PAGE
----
If you are a large corporation, restaurant chain, city government, school district, non-profit or some other sort of organization, there are ways to reduce your company phone bill. You know telecommunications services are critical to your success. They provide the direct connection to your customers and employees while also connecting to your security and safety systems, credit card services, fax machines and the internet.
Deciphering your phone bill gets complicated with so many services coming from your telecom/cellular providers. Rate structures are complex, and it’s an ever-growing expense that changes as quickly as the technology supporting it. The sheer number of moving pieces leaves plenty of room for errors on your monthly invoices.
7 Ways to Cut Phone Costs
1. Examine your invoices closely every month.
The first step to managing your phone and cellular bills is to know what you pay for. Look at your “Current Monthly Charges” and compare them to previous months. Set up a spreadsheet to monitor the line-by-line charges each month and help you spot aberrations that may cost you. If you see something unusual, question it right away. If you wait for it to work itself out, an erroneous charge can go on for months, even years—and that can affect your bottom line.
Watch for any changes to your billing such as a new line item or unknown service additions. Unless you are paying a large amount of long distance toll charges, your monthly bill for local service should not vary by more than 1-2% per month. (These slight variations result from changes in usage, fees and surcharge percentages.) Look for features you did not request, charges from third party billers, incorrectly billed surcharges or taxes that seem too high.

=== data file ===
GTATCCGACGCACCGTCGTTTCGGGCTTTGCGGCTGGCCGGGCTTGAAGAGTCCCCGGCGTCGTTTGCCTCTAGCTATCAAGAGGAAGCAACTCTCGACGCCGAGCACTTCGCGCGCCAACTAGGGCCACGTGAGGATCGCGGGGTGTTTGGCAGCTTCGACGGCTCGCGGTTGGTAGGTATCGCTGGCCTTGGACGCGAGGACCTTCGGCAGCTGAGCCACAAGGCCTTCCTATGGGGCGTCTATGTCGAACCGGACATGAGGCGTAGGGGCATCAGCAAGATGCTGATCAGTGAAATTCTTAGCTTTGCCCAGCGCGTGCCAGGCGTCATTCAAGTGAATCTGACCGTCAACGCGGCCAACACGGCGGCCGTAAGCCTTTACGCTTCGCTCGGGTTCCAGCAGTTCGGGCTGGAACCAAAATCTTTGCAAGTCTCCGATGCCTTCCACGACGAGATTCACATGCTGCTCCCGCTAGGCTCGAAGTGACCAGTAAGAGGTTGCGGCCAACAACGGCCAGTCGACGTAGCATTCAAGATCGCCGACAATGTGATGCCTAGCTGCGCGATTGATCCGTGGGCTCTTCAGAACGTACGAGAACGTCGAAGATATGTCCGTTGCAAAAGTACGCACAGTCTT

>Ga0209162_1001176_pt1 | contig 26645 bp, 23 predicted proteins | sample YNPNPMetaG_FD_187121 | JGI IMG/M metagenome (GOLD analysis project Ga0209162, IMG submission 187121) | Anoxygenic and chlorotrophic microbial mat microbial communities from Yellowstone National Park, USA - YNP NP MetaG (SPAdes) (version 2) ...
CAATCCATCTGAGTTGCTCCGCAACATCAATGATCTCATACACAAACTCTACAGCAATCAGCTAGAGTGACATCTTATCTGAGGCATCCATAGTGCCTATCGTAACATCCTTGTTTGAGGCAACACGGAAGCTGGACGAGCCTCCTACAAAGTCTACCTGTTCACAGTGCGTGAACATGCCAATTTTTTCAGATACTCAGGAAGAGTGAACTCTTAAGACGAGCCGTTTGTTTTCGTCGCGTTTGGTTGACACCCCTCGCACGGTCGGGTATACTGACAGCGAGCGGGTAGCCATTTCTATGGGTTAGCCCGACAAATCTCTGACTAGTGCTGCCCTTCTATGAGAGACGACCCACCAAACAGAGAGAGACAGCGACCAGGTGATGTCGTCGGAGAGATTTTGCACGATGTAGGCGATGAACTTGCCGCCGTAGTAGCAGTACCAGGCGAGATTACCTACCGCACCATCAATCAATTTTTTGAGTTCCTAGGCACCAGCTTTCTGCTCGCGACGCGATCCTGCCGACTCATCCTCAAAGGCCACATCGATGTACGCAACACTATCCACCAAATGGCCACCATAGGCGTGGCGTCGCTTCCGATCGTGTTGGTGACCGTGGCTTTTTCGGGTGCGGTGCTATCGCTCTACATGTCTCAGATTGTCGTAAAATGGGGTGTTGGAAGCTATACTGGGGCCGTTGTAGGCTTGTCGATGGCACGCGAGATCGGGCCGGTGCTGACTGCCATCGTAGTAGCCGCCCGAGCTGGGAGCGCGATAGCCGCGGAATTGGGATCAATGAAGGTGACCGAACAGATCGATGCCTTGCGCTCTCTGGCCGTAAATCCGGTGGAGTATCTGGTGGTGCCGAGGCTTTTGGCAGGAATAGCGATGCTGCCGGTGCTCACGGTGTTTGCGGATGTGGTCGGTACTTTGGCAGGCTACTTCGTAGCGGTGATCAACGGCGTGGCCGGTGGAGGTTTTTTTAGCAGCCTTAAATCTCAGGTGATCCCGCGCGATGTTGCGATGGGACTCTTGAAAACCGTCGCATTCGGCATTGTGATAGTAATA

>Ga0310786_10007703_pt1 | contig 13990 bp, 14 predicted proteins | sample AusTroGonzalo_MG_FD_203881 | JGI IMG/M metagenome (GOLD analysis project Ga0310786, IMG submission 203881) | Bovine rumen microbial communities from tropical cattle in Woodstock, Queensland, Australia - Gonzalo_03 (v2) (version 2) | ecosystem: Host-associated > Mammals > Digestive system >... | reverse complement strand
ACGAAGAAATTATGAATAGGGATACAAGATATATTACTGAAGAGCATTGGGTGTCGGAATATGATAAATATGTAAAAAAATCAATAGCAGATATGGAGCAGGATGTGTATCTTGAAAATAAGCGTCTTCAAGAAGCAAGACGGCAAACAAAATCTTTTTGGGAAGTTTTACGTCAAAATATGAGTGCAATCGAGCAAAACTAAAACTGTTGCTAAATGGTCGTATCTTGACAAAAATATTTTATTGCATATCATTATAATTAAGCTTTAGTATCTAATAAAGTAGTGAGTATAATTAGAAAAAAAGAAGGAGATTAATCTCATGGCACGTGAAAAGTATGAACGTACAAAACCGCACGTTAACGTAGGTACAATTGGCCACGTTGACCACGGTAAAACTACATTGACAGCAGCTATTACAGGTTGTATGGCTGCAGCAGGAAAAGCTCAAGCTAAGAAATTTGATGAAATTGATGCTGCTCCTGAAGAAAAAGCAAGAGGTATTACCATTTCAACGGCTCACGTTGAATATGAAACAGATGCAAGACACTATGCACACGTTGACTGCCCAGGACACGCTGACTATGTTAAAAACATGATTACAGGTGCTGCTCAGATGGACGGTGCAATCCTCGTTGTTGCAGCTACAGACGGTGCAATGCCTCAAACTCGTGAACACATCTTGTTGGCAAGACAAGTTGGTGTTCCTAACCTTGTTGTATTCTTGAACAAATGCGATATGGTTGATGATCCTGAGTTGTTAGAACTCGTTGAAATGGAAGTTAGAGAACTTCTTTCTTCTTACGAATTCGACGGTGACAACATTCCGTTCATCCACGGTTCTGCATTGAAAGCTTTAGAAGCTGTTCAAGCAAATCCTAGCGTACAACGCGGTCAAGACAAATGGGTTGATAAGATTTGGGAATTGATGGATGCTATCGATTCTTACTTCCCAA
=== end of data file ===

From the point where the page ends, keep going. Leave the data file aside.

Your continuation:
2. Ask for your Customer Service Record (CSR).
Depending on the size of your organization, your invoice may not include detailed information for every line and circuit. Larger accounts often require thick, multi-page bills that are expensive for your provider to print and mail. Instead the provider condenses the charges into broad categories that can conceal details on charges that can add up quickly. Your business or organization may receive a two-page phone bill, but your customer service record could be 100 pages. To get that detail, request your CSR.
3. Do your due diligence.
If you find a questionable charge, ask your customer service rep about it. If he or she says it is correct, but you are doubtful or don’t feel it was explained well, politely hang up. Then call back and talk to another rep. If you still feel you aren’t getting the right answers, ask for a supervisor. Be prepared to explain why you think the charge is wrong, and push for more answers. Remember that all reps are not created equally: Their ability to answer your questions is variable and depends on their training, experience and tenure with that provider.
4. Find the tariff online and get familiar with it.
A tariff is a collection of rules that defines the relationship between a utility—in this case a telecom carrier—and its customers. Your carrier must follow the rules of its own tariff. These rules are designed to protect you from discriminatory practices. They define rates, service area, allocation of costs for various services, requirements for new customers and other details.